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Bears and dragons and darkness, oh my!
A sermon preached by the Rev. Kit Lonergan at the Easter Vigil, April 19, 2014

KGL+
Sermon
Christ Church Andover
Easter Vigil, Year A
April 19, 2014

Click for the readings for the Easter Vigil

A clergy colleague sent around a conversation that she had had this week with her seven-year-old son about his understanding of Easter:

Son: I know that zombies aren't real, but when Jesus came back alive did he come up out of his grave like a zombie?
Priest: No, honey. Jesus was buried in a cave. Remember they rolled a big rock in front of the door?
Son: Oh yeah. Were there bears in the cave?
Priest: No, baby. 
Son: What about a dragon??

I offer this story for two reasons this evening. First, to remind everyone here that not even clergy (or clergy kids!) have a perfect understanding of the resurrection. So don’t worry if at moments you wonder if you truly ‘buy’ into the story or struggle to avoid the zombie connections with your children or grandchildren. It’s all good.

And second, I offer it because for our youngest Christians, the concept that the tomb itself wasn’t scary enough—not the cave, not even with the rock rolled in front of it. No, being dead in a cave with a large rock for an entrance was not threatening enough without the addition of bears or dragons to accompany it.

I don’t believe that the same is true for most adults though. I think the concept of the tomb is terrifying. It’s terrifying because it’s just so… dead-ish. Final. Done. All of a sudden Jesus is with us, teaching us, reminding us, scolding us, but then—between Maundy Thursday and Good Friday, all of a sudden it really is finished. And we end with that rock being rolled into the mouth of the cave. And there is nothing more to say. And it all becomes silent. And that silence is even worse because we have no idea what will happen after it’s all over and done. Maybe we do in theory, but not in practice.

On Tuesday at 2:49pm, I was listening to the radio as I pulled into my driveway after attending the renewal of our ordination vows at the Cathedral in Boston. The radio station cut into the song playing, and announced that there would be a moment of silence honoring those who had been affected by the marathon bombings a year before on that sunny Marathon Monday. And then there was silence. I listened for a while and then out of sheer curiosity, punched around the dial to other stations. Silence. On every station. As the time seemed to come to a close, I started to wonder even more about what they would do after that moment; what song would they play, or if they would comment, or would they even just turn back on the song that they had abruptly cut from before that moment.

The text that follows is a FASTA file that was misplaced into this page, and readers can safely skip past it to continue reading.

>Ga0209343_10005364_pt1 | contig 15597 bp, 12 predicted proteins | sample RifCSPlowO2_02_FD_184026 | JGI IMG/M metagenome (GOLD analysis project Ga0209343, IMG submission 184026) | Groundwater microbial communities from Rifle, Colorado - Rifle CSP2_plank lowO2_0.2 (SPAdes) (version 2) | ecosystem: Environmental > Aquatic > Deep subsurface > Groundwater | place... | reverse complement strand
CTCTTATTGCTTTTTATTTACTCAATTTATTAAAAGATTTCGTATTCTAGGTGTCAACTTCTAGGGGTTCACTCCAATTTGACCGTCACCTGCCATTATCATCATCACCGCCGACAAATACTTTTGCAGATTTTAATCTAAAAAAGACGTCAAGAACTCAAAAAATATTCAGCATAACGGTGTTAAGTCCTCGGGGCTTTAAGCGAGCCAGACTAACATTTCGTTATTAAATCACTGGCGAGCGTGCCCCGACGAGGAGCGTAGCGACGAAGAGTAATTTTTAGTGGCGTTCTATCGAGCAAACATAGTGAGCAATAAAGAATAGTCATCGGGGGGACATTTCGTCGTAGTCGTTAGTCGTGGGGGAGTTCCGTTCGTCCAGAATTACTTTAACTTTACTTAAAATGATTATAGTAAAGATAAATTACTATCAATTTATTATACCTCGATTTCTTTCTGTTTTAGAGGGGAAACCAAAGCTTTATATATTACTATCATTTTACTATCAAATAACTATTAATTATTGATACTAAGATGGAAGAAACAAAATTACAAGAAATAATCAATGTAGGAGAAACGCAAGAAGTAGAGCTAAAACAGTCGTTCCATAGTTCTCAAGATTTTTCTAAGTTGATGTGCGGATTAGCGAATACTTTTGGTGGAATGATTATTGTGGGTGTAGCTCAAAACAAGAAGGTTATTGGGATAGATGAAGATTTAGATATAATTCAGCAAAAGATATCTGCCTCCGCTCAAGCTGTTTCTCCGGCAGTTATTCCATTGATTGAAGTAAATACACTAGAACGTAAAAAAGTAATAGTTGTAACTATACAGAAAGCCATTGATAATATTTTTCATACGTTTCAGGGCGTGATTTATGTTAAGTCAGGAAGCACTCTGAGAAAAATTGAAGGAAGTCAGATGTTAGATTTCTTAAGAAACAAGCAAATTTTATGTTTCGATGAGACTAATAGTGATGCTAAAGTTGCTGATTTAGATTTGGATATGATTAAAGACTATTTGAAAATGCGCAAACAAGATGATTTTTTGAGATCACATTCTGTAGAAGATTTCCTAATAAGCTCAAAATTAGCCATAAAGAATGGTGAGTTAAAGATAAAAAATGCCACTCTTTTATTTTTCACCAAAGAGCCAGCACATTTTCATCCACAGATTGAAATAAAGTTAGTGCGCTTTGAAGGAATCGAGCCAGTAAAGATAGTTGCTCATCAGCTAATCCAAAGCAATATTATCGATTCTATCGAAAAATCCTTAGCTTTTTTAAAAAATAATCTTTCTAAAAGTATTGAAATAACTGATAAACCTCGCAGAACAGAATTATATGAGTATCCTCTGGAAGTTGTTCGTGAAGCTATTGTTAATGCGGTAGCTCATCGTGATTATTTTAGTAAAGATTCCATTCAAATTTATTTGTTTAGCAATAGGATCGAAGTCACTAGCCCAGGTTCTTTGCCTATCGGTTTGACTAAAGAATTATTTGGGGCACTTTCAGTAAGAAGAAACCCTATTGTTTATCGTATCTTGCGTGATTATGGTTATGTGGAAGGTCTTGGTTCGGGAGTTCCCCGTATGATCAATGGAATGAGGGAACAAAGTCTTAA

And that is what we get from this night, this Easter Eve, from standing at the tomb, angel sitting on the rolled away stone, gesturing inside that cave, for us, to look, to check, to see that it is indeed empty: it isn’t just about the silence, it isn’t just about the cave, the fear and the death; it’s about what we do in response. After that moment of silence on the radio, I kept switching around to hear how stations were responding—and it was as varied as one playing the pop song ‘I think I’ll go to Boston’ by Augustana, one playing ‘Imagine’ by the Beatles, another playing ‘Fragile’ by Sting. I’m sure if I had cut into other stations, I would have heard ‘Sweet Caroline’ or ‘Dirty Water’. Some stations clearly went on with their regularly scheduled programming. All, and each, of the responses said more in a way, than the silence did. Everyone heard the silence. But it was what it called to do, or to be, or to imagine, that defined each station, and, I would imagine, each one of us.

Each of our readings this evening points us through death to life. It’s the story that we as humans want to hear, that defines us as a body of faithful pilgrims, seeking life in all of its glory and dustiness and uncertainty. It’s what makes us watch those human interest stories at the end of the nightly news; it’s what enables thousands of runners to push through that finish line with a gusto after 26.2 miles that doesn’t seem physically or mentally or emotionally possible; it is what brings us to sit in the dark on this night of all nights, in the midst of the darkness and brokenness of the world. It is what we pray for when we are confronted with the tomb, and all the bears and dragons that might live therein, along with all of our fears. We want to hear life in the midst of death, light in the midst of darkness, and both light and life conquering the tomb. We believe, theoretically that it will happen, but it takes being here, together, to make it real.

In our gospel story this evening, the women are the first ones to hear the good news from that angel sitting on the stone, and they run to tell the others with fear and great joy. Resurrection takes both. It redeems the fear. It tells us that there will always be an ‘and’ added after words like death and fear, darkness and light, coupling them with the promise of God’s love and grace.

Another friend texted this weekend to say that she was sitting in a playground in Connecticut with her newborn son and four year old daughter, a playground built in honor of, and named after, one of the children shot in Sandy Hook a year and a half ago. Resurrection, she said. Resurrection is all around if we can be brave enough to tip toe into that cave and realize that not only are there no bears and dragons, but there is no body either. Tonight is that night. We walk in the dark together to realize that we will be met on the way out of that dark by the one who has conquered it, and walks with us in the light. The one who will meet us when we break bread. The one who will appear when we are locked inside our upper rooms of fear. The one who has never really left us. Jesus Christ, risen.

AMEN.

Last Published: May 9, 2014 2:09 PM